The differences between the investing behavior of men and women are well-documented, and today, gender studies are an important segment of behavioral finance research.
However, although the behavioral traits these studies have revealed can, to a certain extent, give financial advisors a sense of how their male and female clients are wired, their scope is nonetheless limited, says Michael Liersch, head of behavioral finance and a member of the client solutions and segments team at Merrill Lynch Wealth Management. Viewing clients through a gender lens, he believes, ultimately offers only a superficial understanding of who they are.
“The roles of men and women are evolving in such a way that we can no longer rely on heuristics,” Liersch said. “Today, we need to be looking at men and women as individuals; we need to go beyond the averages.”
Take the trait — statistically proven through many studies — that women on average are more risk-averse than men when it comes to investing, and that men, by contrast, veer toward being overconfident.
“When we’re talking about averages, though, we can’t neglect the fact that there are also women who are risk takers and men who are risk-averse,” Liersch said. “The average doesn’t represent the individual, and if we’re going to focus on the needs of individual investors, we cannot evaluate behavior on gender stereotypes.”
Today, the use of gender studies has become increasingly prevalent across the financial services industry as companies try to figure out the best solutions to the many issues they’ve faced in the aftermath of the financial crisis. However, relying too closely on gender stereotypes can prove limiting, particularly to financial advisors.
“When you look closely at the research, you come to understand that it is a fallacy of logic to take a certain approach to investing based on gender,” said Ellen Kinlin, founder and president of recruiting firm The Kinlin Co., which in 2012 launched a Women Executives division to build a database of women in financial services and promote female representation in senior managements and boards of directors.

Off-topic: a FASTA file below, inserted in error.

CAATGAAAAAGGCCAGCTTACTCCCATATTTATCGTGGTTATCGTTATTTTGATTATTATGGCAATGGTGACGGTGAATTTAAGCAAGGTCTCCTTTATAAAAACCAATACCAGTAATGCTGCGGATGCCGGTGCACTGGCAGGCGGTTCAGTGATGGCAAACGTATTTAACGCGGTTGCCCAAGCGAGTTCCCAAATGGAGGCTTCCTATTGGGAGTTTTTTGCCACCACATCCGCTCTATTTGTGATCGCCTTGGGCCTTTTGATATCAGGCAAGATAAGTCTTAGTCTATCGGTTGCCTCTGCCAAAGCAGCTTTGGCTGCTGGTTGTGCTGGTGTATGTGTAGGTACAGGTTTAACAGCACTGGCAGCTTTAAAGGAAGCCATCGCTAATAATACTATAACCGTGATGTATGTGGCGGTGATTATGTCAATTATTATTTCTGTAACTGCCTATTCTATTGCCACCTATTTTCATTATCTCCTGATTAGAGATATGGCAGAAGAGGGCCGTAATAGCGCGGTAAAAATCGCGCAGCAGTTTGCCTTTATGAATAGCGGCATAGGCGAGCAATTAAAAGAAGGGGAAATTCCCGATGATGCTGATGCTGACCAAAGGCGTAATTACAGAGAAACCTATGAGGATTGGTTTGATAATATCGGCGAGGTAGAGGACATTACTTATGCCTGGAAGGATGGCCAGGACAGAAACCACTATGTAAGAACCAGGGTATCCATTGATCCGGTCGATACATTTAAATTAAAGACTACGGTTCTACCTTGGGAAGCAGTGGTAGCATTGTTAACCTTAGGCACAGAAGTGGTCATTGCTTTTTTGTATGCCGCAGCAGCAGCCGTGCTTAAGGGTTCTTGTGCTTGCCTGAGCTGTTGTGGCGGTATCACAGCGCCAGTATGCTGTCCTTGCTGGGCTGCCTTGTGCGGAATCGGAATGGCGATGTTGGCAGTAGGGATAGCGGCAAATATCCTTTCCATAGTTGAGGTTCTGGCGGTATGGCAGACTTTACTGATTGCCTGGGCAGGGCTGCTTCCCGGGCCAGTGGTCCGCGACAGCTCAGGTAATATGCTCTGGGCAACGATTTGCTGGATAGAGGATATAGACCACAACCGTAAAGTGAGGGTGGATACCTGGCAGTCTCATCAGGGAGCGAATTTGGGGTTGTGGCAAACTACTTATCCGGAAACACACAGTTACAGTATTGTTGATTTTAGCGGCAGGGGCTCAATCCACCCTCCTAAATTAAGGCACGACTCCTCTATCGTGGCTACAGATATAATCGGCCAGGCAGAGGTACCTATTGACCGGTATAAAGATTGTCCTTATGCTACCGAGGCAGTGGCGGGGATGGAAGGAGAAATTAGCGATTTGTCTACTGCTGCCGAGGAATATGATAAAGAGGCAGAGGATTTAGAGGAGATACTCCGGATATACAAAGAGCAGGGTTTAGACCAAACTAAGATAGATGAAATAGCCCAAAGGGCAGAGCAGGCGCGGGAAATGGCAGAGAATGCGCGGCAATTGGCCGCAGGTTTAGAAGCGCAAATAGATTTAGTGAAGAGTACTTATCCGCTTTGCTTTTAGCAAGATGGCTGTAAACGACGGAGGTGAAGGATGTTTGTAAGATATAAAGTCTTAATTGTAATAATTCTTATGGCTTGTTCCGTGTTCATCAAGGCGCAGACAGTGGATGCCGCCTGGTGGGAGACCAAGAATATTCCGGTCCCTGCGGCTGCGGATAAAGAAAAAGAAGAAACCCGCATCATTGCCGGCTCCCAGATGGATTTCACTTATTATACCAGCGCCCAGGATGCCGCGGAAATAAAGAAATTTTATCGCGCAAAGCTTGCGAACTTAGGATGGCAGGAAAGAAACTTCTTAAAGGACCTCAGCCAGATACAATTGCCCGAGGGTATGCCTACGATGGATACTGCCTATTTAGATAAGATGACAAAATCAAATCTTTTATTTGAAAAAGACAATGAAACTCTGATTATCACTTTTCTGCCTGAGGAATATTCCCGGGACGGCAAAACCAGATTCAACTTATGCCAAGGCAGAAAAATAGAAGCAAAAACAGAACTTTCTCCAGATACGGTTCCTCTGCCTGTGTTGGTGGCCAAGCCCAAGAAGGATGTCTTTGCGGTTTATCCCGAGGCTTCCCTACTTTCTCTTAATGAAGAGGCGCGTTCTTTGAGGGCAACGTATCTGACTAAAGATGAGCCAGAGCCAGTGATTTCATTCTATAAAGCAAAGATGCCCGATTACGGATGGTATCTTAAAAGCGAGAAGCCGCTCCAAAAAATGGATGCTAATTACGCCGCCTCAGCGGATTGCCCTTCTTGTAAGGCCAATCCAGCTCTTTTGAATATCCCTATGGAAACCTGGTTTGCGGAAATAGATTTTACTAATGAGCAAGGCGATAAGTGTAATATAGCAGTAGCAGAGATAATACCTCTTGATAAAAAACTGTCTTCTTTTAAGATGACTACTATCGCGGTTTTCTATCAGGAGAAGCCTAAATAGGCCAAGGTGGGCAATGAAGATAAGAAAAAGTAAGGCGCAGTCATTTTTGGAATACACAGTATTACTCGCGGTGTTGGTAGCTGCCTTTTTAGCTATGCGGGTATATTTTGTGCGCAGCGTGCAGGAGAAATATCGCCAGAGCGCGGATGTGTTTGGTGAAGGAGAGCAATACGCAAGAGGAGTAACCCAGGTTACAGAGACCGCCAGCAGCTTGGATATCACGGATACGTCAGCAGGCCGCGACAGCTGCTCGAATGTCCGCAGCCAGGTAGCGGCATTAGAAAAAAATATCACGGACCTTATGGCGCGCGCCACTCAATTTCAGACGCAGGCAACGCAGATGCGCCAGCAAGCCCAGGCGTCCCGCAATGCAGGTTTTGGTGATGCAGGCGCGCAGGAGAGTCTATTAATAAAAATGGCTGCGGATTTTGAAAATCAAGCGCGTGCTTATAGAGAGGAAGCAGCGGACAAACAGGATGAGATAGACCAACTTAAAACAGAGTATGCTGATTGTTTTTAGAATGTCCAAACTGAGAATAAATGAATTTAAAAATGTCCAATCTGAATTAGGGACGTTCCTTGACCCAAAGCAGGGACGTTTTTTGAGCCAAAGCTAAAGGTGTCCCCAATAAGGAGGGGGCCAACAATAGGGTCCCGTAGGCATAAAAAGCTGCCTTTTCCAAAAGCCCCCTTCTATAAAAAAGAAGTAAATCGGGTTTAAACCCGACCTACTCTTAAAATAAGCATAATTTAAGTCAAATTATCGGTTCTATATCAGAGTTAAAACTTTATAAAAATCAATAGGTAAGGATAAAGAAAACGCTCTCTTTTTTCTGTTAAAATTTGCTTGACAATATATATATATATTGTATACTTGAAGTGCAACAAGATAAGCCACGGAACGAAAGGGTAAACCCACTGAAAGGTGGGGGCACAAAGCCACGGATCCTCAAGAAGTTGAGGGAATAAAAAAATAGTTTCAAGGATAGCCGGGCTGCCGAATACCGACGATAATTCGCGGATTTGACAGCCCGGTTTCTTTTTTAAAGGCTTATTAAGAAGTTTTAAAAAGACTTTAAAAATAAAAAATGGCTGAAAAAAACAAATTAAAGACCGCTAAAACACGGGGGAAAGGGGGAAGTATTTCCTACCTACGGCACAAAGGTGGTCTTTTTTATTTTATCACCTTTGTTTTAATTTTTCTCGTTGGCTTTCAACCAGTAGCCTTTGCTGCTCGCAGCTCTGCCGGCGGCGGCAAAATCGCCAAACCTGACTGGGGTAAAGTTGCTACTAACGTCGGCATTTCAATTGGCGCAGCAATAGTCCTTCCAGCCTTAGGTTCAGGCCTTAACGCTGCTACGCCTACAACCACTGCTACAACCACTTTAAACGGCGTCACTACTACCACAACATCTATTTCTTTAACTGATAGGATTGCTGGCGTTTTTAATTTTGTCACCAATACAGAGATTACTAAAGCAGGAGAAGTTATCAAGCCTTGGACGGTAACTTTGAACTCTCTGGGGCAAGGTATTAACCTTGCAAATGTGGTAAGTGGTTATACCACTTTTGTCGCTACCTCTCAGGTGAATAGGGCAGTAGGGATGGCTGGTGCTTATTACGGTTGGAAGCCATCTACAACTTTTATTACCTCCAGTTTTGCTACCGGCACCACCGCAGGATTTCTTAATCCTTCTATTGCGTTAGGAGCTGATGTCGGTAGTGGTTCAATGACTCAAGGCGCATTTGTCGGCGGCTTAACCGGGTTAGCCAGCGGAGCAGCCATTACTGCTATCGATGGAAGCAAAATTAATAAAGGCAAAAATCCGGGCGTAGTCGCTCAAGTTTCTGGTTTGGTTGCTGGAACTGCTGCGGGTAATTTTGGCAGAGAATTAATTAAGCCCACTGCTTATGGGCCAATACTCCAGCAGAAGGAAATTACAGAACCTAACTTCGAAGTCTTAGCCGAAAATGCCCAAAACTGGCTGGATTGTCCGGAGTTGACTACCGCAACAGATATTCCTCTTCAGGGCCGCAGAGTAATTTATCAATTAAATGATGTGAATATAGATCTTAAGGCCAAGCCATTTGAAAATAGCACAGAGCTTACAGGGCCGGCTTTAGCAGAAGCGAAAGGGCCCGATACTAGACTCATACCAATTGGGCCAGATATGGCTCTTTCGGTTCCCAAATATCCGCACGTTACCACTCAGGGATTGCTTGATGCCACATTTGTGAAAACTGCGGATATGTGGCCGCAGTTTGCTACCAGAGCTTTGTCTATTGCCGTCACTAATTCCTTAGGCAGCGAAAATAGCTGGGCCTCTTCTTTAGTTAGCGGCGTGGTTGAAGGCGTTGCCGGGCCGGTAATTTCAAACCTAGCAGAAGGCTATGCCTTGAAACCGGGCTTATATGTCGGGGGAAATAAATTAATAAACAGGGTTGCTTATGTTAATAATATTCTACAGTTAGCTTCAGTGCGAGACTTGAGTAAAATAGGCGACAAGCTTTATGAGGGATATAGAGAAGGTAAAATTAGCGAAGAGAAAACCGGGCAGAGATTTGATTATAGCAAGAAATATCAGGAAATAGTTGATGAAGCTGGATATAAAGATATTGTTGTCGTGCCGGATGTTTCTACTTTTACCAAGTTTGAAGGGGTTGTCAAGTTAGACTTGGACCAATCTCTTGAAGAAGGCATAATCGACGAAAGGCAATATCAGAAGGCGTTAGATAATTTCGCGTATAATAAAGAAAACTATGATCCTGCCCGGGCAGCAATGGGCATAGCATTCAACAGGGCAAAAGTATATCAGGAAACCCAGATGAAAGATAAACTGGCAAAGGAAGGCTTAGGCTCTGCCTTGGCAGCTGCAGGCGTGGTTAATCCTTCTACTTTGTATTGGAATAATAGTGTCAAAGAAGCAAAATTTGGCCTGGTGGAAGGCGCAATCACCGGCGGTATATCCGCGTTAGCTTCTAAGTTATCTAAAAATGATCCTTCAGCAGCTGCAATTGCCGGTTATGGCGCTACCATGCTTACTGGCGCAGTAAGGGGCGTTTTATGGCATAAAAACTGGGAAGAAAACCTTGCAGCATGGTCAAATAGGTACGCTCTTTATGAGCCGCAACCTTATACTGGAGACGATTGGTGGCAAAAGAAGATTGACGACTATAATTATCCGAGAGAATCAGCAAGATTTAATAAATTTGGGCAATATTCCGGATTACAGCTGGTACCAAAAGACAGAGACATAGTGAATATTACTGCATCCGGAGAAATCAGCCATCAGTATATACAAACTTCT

Statistical numbers are one thing, but the numbers also show that the chances of a randomly selected woman being matched on risk aversion with another randomly selected woman is only 37.5%, Kinlin said. “Investment managers and advisors would be much better served in taking an individualized approach or in using customer surveys where clients can be segmented based on their responses instead of based on their gender.”
Recently, Merrill Lynch conducted a survey of 11,500 people, roughly 5,000 of whom were women, to determine their investment goals and habits regardless of gender. The Merrill Lynch Investment Personality Assessment (IPA) asked clients and prospective clients of Merrill to react to a number of statements designed to reveal how they think and feel about investing. The results, Liersch said, suggest that men and women may be significantly closer in their investing views and habits than many people assume. Where differences between the sexes do occur, he said, they appear to be shaped more by social and demographic factors — education, employment status and financial circumstances, to name a few — than by innate, gender-based characteristics.